This article was first published on Youth Central, April 2015.
Regional Arts Victoria’s Creative Leadership Program is an initiative for young people from regional Victoria who are passionate about working in the arts. In early 2015 the program gave 12 participants an opportunity to travel to Melbourne and immerse themselves in the arts for nine days between 8 and 15 February.
Young people from regional and rural Victoria don’t usually get many opportunities to pursue their artistic interests in their own home towns. The Creative Leadership Program gives participants a glimpse into the ins and outs of many areas within the arts, including the music, theatre, visual arts, media and technology industries.
Participants in the 2015 Program visited the Jean Paul Gaultier exhibition at the National Gallery of Victoria, went on a behind-the-scenes production tour at the Australian Ballet and watched a Chinese film exploring cross-cultural issues at ACMI. They also attended panel discussions about leadership, cultural diversity and making money in the arts, presented by successful industry professionals.
18-year-old Thomas Patching comes from Ouyen, in northwestern Victoria. He has produced and directed a number of films over the last few years and was one of the 2015 Creative Leadership Program participants. Meeting experts from the arts was an extremely eye-opening experience for him.
“It was very, very interesting to see how people got to where they are and what the jobs are in the industry,” says Thomas. “I come from a very small town so I never had the opportunity to be able to see these sorts of jobs.”
Suzi Cordell, Education and Families Manager at Regional Arts Victoria, explains that many young people from regional and rural Victoria may not be familiar with what’s involved in working in the arts. “These young people don’t necessarily have a broad experience in the arts, but they certainly have a great interest,” Suzi says.
Suzi suggests that the program can be a stepping stone towards a career in the arts for participants. “They all feel that they are going to make a career and a life working in creative industries. So we bring them into Melbourne to get a taste of everything that is out there.”
Developing Skills In The Arts
Project management is a key focus of the program. Participants work in groups, pitching a “blue sky dreaming” project that could benefit others living in rural or regional areas. At the end of their nine days in Melbourne, one team is chosen to receive funding so that they can get their project up and running.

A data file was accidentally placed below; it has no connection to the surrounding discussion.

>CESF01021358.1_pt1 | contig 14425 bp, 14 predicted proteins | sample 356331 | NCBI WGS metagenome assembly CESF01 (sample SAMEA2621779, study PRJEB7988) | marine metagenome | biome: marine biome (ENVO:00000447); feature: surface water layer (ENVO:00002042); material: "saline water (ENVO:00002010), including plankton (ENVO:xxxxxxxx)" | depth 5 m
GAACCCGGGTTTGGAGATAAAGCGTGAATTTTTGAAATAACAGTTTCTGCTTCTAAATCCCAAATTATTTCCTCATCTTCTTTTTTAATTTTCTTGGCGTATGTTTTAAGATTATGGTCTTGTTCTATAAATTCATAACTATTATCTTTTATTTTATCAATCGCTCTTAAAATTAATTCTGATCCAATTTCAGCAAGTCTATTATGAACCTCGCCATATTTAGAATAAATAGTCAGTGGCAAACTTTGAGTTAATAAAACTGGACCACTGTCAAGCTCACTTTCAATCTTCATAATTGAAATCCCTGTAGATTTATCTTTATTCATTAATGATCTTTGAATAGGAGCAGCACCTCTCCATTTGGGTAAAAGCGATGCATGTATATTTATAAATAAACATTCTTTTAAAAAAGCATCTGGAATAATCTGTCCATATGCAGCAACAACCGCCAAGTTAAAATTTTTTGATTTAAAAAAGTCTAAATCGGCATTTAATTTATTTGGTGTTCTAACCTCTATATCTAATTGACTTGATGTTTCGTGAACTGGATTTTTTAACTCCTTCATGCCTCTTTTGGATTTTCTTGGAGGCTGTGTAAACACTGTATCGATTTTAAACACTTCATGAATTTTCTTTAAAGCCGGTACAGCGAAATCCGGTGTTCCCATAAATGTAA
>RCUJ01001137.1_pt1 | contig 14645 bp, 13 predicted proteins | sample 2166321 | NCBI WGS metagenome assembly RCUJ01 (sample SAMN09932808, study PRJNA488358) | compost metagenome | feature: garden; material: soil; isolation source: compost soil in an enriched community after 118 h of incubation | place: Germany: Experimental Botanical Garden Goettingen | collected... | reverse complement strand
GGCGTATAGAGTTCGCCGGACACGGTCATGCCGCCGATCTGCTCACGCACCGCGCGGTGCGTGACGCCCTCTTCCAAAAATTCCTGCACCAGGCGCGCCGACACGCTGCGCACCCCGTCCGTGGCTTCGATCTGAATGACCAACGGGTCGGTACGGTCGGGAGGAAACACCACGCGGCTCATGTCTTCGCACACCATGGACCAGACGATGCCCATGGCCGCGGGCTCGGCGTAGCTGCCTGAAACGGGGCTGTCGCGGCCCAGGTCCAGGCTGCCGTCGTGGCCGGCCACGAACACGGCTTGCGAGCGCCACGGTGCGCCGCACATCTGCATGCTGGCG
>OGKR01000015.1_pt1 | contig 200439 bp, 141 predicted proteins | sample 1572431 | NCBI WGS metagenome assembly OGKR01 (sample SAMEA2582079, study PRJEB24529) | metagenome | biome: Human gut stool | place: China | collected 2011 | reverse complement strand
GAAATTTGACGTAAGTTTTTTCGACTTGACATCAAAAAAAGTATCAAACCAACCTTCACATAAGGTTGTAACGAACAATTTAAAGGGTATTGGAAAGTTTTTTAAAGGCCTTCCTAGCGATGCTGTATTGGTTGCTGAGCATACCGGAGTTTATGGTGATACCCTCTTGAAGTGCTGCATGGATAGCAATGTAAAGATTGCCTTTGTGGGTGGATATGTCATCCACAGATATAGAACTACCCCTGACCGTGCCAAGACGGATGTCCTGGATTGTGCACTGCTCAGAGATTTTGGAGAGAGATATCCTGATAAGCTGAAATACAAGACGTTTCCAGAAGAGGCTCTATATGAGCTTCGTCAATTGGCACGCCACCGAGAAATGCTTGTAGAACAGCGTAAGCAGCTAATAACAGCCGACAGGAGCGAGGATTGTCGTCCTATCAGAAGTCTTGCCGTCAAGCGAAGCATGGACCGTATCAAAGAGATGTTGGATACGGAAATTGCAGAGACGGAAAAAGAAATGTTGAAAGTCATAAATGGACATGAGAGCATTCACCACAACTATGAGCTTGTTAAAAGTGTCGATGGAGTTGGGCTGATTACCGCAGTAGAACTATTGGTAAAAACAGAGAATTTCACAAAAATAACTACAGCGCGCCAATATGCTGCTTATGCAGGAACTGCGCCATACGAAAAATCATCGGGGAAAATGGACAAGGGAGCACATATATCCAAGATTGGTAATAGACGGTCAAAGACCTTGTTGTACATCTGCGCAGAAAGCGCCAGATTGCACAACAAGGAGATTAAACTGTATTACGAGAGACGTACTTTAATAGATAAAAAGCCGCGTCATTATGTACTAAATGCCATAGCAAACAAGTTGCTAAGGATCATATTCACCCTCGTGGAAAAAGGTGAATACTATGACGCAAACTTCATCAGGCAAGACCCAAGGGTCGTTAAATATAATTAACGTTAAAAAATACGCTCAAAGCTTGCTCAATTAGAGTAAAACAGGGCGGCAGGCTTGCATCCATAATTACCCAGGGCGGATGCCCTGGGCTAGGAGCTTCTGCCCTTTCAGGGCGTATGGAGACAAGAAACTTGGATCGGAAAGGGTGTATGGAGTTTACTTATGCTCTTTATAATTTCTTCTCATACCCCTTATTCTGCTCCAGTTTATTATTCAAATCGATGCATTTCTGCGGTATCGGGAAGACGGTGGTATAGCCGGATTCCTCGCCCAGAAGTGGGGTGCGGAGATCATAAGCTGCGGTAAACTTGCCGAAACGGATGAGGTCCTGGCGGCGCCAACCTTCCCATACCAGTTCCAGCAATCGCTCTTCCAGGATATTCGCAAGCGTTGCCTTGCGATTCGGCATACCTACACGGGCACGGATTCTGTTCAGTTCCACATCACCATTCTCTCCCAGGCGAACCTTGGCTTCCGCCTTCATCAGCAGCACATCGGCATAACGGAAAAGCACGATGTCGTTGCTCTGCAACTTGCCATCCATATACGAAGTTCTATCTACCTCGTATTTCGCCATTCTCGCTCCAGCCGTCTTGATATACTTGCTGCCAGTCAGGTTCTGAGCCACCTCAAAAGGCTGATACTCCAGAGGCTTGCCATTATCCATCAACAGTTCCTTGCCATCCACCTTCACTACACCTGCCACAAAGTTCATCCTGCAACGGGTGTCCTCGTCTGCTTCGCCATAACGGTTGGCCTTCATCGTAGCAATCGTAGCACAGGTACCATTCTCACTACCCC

During this part of the program, participants are introduced to different aspects of managing large-scale projects and events in the arts, like planning, budgeting and sponsorship.
Suzi believes project management and teamwork are vital skills for being a creative leader because creative leadership frequently involves “working in projects often in a collaborative manner”.
“There are so many elements to project development, from getting the big idea and then working collaboratively in a team. Many of these people haven’t done that before, so it’s quite a challenge to work with two or three people that they don’t know,” Suzi says.
Thomas was part of the team of four who put together the winning pitch for 2015. Their project, “Connect the Box”, hopes to inspire and connect young artists from rural isolated areas by using social media and community places like libraries.
Working on their pitch in teams gives participants the courage to pursue their creative ambitions. For Thomas, being a part of the winning pitch was unexpected. It’s one thing to get accepted into the program, and another to have your creative ideas welcomed with open arms.
“My team was fortunate enough to have won the pitch, so that was extremely validating,” Thomas says. “I thought that it was beyond my ability to even get accepted into the program, let alone be a part of the winning team.”
“To actually see that I’m just as good as the best of my generation, that was really confidence building.”
Mentorship and the Future
As part of the program this year, participants also experienced a-day-in-the-life of creative personnel that gave them the change to chat with arts professionals. Suzi says that the connections participants make with these professionals usually end up becoming mentorships and “become part of their network for their whole careers”.
Apart from chatting with industry leaders, Thomas found networking with his fellow participants a highlight of the program. It helped him see the arts industry from different perspectives.
“For the first time I was able to take criticism, because nobody else has really cared that much to actually criticise (my work),” Thomas says. “I was in a position where I was with like-minded people who could give me feedback and help me better my understanding of things.”
Since the program’s conclusion, Thomas has been going places. He was a speaker at the recent Regional Cultural Forum in Lake Boga, near Swan Hill, sharing his experiences about getting involved in the arts with other regional and rural Victorians. He is also in the middle of setting up work experience placements in the arts.
Ultimately, Thomas is keen on branching out from filmmaking and looking at developing his project management skills within the arts. This comes as no surprise, since he went into the program to “not necessarily learn things about filmmaking”, but also to learn about how the arts industry works in general.
The Cultural Leaders Program is definitely something that Thomas encourages other creative young people living in regional Victoria to participate in.
“So many new opportunities have opened up to me. I’ve learnt a lot about myself as well – what actually inspires me, and what I can feel good doing. It’s honestly a fantastic opportunity and I absolutely recommend it to anyone who’s at all interested.”